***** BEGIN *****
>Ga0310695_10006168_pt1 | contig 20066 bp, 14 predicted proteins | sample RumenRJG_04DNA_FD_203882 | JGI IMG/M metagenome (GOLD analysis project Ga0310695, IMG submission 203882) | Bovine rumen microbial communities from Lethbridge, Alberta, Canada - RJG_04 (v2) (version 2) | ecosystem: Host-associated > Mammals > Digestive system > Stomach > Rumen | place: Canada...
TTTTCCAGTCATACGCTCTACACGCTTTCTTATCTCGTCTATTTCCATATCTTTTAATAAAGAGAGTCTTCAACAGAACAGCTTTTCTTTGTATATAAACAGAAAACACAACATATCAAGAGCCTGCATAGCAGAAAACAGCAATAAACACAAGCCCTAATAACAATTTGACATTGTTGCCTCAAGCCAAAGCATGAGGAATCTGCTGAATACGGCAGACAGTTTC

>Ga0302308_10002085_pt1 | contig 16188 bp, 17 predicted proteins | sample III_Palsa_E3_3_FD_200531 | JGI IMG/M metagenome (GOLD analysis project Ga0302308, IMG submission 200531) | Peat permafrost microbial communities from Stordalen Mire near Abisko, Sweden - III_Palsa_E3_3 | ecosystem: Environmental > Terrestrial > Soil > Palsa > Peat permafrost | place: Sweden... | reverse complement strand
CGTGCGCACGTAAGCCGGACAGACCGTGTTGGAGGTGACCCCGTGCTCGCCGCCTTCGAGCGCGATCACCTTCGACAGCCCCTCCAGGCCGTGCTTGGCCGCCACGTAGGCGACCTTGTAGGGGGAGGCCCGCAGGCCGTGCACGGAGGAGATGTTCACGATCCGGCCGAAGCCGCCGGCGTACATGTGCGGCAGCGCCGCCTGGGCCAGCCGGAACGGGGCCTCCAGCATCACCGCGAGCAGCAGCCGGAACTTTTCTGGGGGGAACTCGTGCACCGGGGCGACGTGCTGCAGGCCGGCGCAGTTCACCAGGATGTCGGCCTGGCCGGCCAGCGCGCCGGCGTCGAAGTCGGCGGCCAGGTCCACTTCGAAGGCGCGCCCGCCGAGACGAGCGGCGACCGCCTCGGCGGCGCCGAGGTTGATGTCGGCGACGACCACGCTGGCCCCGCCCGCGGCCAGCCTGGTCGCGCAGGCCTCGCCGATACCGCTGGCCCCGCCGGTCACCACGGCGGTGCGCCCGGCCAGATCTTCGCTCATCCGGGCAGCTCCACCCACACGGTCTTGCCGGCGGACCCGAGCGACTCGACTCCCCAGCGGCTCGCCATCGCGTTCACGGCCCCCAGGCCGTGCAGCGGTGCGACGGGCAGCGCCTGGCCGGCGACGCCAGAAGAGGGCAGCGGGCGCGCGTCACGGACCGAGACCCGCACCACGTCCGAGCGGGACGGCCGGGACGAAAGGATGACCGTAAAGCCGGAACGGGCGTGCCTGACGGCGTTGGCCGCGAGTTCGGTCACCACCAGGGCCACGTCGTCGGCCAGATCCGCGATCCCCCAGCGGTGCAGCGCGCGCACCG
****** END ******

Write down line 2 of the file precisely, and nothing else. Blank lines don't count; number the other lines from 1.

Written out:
TTTTCCAGTCATACGCTCTACACGCTTTCTTATCTCGTCTATTTCCATATCTTTTAATAAAGAGAGTCTTCAACAGAACAGCTTTTCTTTGTATATAAACAGAAAACACAACATATCAAGAGCCTGCATAGCAGAAAACAGCAATAAACACAAGCCCTAATAACAATTTGACATTGTTGCCTCAAGCCAAAGCATGAGGAATCTGCTGAATACGGCAGACAGTTTC